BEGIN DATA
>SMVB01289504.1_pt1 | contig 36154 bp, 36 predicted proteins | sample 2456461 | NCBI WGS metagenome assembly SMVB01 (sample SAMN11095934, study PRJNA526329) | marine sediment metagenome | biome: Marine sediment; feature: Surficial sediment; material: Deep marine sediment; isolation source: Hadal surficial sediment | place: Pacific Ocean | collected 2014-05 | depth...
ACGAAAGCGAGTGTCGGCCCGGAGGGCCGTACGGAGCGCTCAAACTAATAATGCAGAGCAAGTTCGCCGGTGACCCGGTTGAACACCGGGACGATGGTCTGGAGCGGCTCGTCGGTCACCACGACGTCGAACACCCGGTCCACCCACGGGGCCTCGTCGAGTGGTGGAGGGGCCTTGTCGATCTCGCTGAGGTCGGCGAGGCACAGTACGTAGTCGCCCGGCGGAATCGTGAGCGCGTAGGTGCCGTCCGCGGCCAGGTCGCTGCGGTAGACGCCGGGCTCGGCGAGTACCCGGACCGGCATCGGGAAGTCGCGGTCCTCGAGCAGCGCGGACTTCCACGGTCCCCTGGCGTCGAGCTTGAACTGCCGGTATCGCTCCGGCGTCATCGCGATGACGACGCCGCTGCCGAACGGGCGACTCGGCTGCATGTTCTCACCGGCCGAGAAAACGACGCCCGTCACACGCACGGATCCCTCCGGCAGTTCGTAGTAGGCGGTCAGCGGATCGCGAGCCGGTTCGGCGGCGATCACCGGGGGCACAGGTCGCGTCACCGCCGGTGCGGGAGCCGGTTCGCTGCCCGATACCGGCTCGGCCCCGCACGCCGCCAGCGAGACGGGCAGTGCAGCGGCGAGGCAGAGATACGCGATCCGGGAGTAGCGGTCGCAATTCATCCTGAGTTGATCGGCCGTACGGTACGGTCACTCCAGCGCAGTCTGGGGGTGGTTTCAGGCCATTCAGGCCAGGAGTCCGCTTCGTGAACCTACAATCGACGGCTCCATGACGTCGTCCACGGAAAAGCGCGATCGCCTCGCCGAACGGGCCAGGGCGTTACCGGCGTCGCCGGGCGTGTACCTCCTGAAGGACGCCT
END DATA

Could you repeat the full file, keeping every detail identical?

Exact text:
>SMVB01289504.1_pt1 | contig 36154 bp, 36 predicted proteins | sample 2456461 | NCBI WGS metagenome assembly SMVB01 (sample SAMN11095934, study PRJNA526329) | marine sediment metagenome | biome: Marine sediment; feature: Surficial sediment; material: Deep marine sediment; isolation source: Hadal surficial sediment | place: Pacific Ocean | collected 2014-05 | depth...
ACGAAAGCGAGTGTCGGCCCGGAGGGCCGTACGGAGCGCTCAAACTAATAATGCAGAGCAAGTTCGCCGGTGACCCGGTTGAACACCGGGACGATGGTCTGGAGCGGCTCGTCGGTCACCACGACGTCGAACACCCGGTCCACCCACGGGGCCTCGTCGAGTGGTGGAGGGGCCTTGTCGATCTCGCTGAGGTCGGCGAGGCACAGTACGTAGTCGCCCGGCGGAATCGTGAGCGCGTAGGTGCCGTCCGCGGCCAGGTCGCTGCGGTAGACGCCGGGCTCGGCGAGTACCCGGACCGGCATCGGGAAGTCGCGGTCCTCGAGCAGCGCGGACTTCCACGGTCCCCTGGCGTCGAGCTTGAACTGCCGGTATCGCTCCGGCGTCATCGCGATGACGACGCCGCTGCCGAACGGGCGACTCGGCTGCATGTTCTCACCGGCCGAGAAAACGACGCCCGTCACACGCACGGATCCCTCCGGCAGTTCGTAGTAGGCGGTCAGCGGATCGCGAGCCGGTTCGGCGGCGATCACCGGGGGCACAGGTCGCGTCACCGCCGGTGCGGGAGCCGGTTCGCTGCCCGATACCGGCTCGGCCCCGCACGCCGCCAGCGAGACGGGCAGTGCAGCGGCGAGGCAGAGATACGCGATCCGGGAGTAGCGGTCGCAATTCATCCTGAGTTGATCGGCCGTACGGTACGGTCACTCCAGCGCAGTCTGGGGGTGGTTTCAGGCCATTCAGGCCAGGAGTCCGCTTCGTGAACCTACAATCGACGGCTCCATGACGTCGTCCACGGAAAAGCGCGATCGCCTCGCCGAACGGGCCAGGGCGTTACCGGCGTCGCCGGGCGTGTACCTCCTGAAGGACGCCT